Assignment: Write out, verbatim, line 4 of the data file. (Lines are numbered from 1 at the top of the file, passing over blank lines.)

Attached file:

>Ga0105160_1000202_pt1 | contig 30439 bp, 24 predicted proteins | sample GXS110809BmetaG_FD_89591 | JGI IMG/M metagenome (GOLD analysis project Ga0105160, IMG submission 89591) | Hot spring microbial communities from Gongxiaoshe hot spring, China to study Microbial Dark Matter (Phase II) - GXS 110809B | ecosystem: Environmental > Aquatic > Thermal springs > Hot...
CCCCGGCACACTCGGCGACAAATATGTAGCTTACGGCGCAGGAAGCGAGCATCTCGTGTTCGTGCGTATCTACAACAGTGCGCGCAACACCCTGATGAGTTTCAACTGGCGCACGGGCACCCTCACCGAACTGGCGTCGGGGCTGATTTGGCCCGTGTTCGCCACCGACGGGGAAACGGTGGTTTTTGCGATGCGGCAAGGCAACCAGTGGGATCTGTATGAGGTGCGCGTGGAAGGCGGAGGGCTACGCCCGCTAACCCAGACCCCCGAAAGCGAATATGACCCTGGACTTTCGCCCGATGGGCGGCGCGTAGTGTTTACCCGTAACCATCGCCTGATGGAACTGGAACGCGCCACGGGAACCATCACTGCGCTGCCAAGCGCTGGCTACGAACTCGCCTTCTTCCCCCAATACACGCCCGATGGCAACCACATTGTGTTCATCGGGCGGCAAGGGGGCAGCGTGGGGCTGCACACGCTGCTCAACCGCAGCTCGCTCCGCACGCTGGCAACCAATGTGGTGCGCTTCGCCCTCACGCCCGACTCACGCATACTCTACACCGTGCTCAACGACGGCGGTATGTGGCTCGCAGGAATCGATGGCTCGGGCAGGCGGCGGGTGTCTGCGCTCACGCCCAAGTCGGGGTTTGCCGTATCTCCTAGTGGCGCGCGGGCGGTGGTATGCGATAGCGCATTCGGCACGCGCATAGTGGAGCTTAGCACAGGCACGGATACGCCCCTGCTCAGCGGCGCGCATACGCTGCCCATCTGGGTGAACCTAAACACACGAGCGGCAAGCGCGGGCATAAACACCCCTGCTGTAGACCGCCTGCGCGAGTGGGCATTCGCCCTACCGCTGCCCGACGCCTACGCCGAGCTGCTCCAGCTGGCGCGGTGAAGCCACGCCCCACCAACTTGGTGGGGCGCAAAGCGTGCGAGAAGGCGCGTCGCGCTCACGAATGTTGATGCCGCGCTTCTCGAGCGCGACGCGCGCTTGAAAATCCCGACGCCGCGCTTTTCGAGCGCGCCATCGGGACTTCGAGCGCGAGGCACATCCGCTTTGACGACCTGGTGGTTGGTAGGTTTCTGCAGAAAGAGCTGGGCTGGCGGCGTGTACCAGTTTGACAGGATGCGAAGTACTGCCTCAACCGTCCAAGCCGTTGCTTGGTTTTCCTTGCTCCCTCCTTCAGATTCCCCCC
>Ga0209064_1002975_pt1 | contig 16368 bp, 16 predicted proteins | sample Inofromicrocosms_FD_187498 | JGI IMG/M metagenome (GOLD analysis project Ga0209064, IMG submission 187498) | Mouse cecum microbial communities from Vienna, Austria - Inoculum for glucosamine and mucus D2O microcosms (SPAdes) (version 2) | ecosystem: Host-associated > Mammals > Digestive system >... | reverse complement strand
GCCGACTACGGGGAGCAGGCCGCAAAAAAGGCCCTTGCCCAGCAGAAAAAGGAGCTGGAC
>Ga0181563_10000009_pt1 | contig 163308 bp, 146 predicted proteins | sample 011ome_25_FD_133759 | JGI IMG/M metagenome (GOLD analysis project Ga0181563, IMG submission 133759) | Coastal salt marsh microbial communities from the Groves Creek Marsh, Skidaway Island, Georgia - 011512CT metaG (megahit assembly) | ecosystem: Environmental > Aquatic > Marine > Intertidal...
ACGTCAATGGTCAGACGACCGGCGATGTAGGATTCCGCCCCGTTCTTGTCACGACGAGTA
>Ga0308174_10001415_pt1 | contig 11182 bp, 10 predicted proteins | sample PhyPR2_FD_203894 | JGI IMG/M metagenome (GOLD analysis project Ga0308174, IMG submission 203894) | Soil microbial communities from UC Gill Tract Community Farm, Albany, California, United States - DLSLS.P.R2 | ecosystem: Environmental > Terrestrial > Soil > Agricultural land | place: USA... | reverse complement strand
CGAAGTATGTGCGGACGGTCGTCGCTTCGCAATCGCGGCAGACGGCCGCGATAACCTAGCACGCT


GCCGACTACGGGGAGCAGGCCGCAAAAAAGGCCCTTGCCCAGCAGAAAAAGGAGCTGGAC